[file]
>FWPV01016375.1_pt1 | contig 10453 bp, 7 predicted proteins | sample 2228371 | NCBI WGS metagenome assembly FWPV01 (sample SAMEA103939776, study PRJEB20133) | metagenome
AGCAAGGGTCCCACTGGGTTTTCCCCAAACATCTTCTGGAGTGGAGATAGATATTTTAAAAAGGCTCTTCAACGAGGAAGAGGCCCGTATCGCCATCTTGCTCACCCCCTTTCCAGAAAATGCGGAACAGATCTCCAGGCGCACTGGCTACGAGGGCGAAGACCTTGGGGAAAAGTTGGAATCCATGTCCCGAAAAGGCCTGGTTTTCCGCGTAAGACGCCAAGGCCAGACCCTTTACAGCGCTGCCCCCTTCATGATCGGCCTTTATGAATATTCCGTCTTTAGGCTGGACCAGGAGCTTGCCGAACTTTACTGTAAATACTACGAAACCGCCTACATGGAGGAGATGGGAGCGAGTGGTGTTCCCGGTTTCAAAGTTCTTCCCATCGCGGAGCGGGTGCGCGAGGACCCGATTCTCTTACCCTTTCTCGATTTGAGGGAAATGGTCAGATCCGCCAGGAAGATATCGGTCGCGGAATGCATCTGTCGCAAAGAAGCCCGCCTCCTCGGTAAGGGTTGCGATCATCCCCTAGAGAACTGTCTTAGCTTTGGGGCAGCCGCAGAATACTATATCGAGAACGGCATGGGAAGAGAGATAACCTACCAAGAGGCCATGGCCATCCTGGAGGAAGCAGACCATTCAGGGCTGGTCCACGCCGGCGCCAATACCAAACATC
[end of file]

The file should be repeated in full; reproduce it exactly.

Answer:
>FWPV01016375.1_pt1 | contig 10453 bp, 7 predicted proteins | sample 2228371 | NCBI WGS metagenome assembly FWPV01 (sample SAMEA103939776, study PRJEB20133) | metagenome
AGCAAGGGTCCCACTGGGTTTTCCCCAAACATCTTCTGGAGTGGAGATAGATATTTTAAAAAGGCTCTTCAACGAGGAAGAGGCCCGTATCGCCATCTTGCTCACCCCCTTTCCAGAAAATGCGGAACAGATCTCCAGGCGCACTGGCTACGAGGGCGAAGACCTTGGGGAAAAGTTGGAATCCATGTCCCGAAAAGGCCTGGTTTTCCGCGTAAGACGCCAAGGCCAGACCCTTTACAGCGCTGCCCCCTTCATGATCGGCCTTTATGAATATTCCGTCTTTAGGCTGGACCAGGAGCTTGCCGAACTTTACTGTAAATACTACGAAACCGCCTACATGGAGGAGATGGGAGCGAGTGGTGTTCCCGGTTTCAAAGTTCTTCCCATCGCGGAGCGGGTGCGCGAGGACCCGATTCTCTTACCCTTTCTCGATTTGAGGGAAATGGTCAGATCCGCCAGGAAGATATCGGTCGCGGAATGCATCTGTCGCAAAGAAGCCCGCCTCCTCGGTAAGGGTTGCGATCATCCCCTAGAGAACTGTCTTAGCTTTGGGGCAGCCGCAGAATACTATATCGAGAACGGCATGGGAAGAGAGATAACCTACCAAGAGGCCATGGCCATCCTGGAGGAAGCAGACCATTCAGGGCTGGTCCACGCCGGCGCCAATACCAAACATC